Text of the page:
?

Log in

No account? Create an account
 
 
24 June 2007 @ 09:03 pm
Race, Rolemodels, and Earthsea  

A while back fans of Ursula K. Le Guin's Earthsea series got a slap in the face from Scifi channel and there was a storm of outrage that even I, who don't get cable, and never got beyond the first book in the series heard about.

Well, I call it a storm but as storms go it was more a sudden thunderstorm with hail over in the next county than even a category one hurricane. In fact it was pretty limited to a small corner of fandom and was promptly forgotten by just about everyone else.

I haven't seen the miniseries they made but I haven't read one review that was kind to it. Everyone pretty much agrees that they took good written fantasy and created standard made for TV dreck out of it. They apparently didn't even bother keeping to the plot of the books and they made major changes in the characters.

One of which was taking the hero, Ged, and making him White.

 

Yes, in a time when there are groups dedicated to lobbying studios to get more non-White role models on the screen they took a character who was dark haired and dark skinned and made him not only White but surfer blond in the bargain.

Now, in this day of extreme PC where silly things are done on a regular basis to stamp out even the suggestion of racism – like firing a man who used the word niggardly – you'd think that the producers would know better. After all something like that is bound to cause a huge scandal right?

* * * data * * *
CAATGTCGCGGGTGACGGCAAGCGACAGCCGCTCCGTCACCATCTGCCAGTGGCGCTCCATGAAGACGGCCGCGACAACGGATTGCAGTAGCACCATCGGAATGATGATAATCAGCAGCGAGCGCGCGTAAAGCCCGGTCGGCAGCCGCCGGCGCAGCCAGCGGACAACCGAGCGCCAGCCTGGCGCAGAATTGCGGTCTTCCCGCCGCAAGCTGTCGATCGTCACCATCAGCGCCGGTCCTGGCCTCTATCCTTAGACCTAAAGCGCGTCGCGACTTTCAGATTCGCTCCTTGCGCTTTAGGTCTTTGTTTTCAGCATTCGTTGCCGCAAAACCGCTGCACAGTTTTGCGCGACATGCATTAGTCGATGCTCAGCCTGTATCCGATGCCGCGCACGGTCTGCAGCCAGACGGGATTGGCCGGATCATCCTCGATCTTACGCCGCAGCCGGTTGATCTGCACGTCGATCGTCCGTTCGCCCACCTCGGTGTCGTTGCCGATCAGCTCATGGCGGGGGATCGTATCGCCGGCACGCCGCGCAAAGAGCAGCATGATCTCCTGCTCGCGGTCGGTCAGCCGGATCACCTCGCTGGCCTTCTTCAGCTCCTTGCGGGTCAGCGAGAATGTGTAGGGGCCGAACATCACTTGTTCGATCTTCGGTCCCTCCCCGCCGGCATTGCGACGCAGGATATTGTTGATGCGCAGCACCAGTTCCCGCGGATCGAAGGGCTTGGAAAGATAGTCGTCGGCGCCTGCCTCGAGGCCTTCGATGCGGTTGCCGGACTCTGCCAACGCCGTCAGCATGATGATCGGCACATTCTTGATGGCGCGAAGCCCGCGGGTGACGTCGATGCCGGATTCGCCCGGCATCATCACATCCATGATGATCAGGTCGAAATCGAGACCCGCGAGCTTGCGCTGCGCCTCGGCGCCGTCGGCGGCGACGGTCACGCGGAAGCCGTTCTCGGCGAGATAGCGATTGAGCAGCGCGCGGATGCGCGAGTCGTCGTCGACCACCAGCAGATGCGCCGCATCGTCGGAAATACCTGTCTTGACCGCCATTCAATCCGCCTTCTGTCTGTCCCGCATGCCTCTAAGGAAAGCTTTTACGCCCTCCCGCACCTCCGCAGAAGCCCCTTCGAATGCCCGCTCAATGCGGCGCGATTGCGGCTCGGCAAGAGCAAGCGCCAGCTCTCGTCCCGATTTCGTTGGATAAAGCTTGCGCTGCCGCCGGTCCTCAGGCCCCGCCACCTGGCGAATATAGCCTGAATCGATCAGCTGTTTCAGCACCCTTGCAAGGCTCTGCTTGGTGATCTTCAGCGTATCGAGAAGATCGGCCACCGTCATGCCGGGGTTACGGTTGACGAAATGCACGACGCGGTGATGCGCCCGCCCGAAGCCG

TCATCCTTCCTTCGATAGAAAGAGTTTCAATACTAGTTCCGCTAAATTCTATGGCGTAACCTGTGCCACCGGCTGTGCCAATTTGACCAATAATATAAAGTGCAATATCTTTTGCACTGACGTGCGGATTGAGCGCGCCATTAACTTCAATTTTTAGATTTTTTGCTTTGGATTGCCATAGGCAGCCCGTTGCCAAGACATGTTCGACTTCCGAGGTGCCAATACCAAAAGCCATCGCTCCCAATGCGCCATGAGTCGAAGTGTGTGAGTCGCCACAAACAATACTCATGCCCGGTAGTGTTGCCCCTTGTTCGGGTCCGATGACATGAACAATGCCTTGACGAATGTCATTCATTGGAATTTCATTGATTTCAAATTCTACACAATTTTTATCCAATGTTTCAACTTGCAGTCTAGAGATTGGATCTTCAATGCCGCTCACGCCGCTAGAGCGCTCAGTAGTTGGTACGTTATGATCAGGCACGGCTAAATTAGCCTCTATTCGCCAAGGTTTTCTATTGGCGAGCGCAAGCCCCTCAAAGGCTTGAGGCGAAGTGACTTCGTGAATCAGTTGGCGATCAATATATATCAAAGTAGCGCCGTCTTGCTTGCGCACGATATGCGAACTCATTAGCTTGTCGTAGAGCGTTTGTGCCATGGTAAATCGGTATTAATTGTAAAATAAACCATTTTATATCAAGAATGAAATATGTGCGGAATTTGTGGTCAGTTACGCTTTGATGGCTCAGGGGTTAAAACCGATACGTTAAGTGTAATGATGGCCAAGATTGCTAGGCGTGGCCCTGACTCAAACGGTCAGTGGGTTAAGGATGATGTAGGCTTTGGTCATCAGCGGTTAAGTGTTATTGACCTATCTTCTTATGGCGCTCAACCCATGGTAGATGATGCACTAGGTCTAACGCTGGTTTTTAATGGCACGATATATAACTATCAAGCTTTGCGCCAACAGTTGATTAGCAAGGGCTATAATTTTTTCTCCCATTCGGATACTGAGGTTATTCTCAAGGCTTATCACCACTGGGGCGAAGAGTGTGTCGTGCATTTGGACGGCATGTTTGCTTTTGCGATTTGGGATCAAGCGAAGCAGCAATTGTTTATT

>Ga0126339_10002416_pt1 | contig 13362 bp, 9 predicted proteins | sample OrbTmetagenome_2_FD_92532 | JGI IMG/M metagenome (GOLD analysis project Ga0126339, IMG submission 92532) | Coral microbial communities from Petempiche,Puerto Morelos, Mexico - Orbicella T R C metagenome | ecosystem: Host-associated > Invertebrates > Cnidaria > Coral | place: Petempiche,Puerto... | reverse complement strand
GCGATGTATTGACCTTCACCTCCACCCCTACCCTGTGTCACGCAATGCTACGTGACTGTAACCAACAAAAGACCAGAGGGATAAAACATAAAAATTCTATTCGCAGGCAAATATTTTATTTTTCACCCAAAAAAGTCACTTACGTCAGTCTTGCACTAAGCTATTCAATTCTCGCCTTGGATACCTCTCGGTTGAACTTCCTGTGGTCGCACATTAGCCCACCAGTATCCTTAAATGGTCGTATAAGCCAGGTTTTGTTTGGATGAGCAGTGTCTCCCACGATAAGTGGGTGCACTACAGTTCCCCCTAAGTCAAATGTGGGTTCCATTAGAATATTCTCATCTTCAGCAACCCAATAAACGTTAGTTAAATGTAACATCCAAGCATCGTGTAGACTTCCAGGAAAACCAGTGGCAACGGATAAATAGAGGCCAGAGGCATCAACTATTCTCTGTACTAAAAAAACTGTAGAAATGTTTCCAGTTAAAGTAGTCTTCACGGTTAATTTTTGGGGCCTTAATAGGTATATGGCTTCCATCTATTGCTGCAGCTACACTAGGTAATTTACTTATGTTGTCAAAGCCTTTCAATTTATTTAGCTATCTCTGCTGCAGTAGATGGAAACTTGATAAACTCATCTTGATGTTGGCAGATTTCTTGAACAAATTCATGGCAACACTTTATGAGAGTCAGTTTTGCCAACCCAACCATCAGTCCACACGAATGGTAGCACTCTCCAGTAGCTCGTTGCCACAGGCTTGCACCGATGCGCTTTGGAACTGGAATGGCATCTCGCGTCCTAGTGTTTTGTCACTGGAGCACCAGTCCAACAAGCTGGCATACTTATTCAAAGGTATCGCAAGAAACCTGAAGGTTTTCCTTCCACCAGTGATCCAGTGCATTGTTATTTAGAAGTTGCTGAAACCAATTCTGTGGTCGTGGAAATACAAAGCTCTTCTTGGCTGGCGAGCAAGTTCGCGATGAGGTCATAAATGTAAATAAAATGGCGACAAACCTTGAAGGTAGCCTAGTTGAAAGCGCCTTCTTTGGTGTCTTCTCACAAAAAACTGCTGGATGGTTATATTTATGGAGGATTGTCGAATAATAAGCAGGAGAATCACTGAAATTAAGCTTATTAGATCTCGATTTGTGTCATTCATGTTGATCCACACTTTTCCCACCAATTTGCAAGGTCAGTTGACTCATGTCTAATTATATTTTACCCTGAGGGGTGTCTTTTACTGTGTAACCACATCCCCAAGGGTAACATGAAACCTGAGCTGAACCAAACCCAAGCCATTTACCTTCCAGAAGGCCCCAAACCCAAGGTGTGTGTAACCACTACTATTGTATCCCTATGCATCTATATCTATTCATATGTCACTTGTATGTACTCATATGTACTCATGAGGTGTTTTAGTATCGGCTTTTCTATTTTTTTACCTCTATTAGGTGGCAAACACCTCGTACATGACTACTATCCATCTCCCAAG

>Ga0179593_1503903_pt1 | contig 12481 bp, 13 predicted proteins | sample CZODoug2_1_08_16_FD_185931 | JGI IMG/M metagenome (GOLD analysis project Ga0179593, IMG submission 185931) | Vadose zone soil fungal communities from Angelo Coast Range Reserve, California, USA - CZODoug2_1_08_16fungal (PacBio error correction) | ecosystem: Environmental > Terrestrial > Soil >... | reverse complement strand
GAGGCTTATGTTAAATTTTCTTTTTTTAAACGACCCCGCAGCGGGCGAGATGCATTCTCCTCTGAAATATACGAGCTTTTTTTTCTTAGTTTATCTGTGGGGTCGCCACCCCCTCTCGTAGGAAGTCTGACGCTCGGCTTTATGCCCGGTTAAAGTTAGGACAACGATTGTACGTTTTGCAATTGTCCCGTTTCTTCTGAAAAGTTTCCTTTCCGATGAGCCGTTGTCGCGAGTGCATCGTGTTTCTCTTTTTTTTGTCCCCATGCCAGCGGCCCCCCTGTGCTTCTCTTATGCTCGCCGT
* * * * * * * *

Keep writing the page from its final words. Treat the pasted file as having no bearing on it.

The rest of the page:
Right?

Apparently not. Even the usual suspects who spring on any excuse to use race to get themselves into the news were remarkably silent.

Yesterday when I wasn't even looking for it, in one of those fun happenstances that make me love the internet, I found this article by Pam Noles on what didn't happen and what it means to her personally.

http://www.infinitematrix.net/faq/essays/noles.html

At the bottom of that is a link to a further response that is a lot more direct and delves into how the same attitudes are at work in regards to gender. I'll post it here so you won't miss it.

http://andweshallmarch.typepad.com/and_we_shall_march/2006/01/the_shame_of_ea.html

I like this woman and I really like her writing. I started to email the links to people I know who might also want to read what she has to say about being a woman and being black and being a geek and realized after I had the email open that there were so many of y'all that it should go here instead.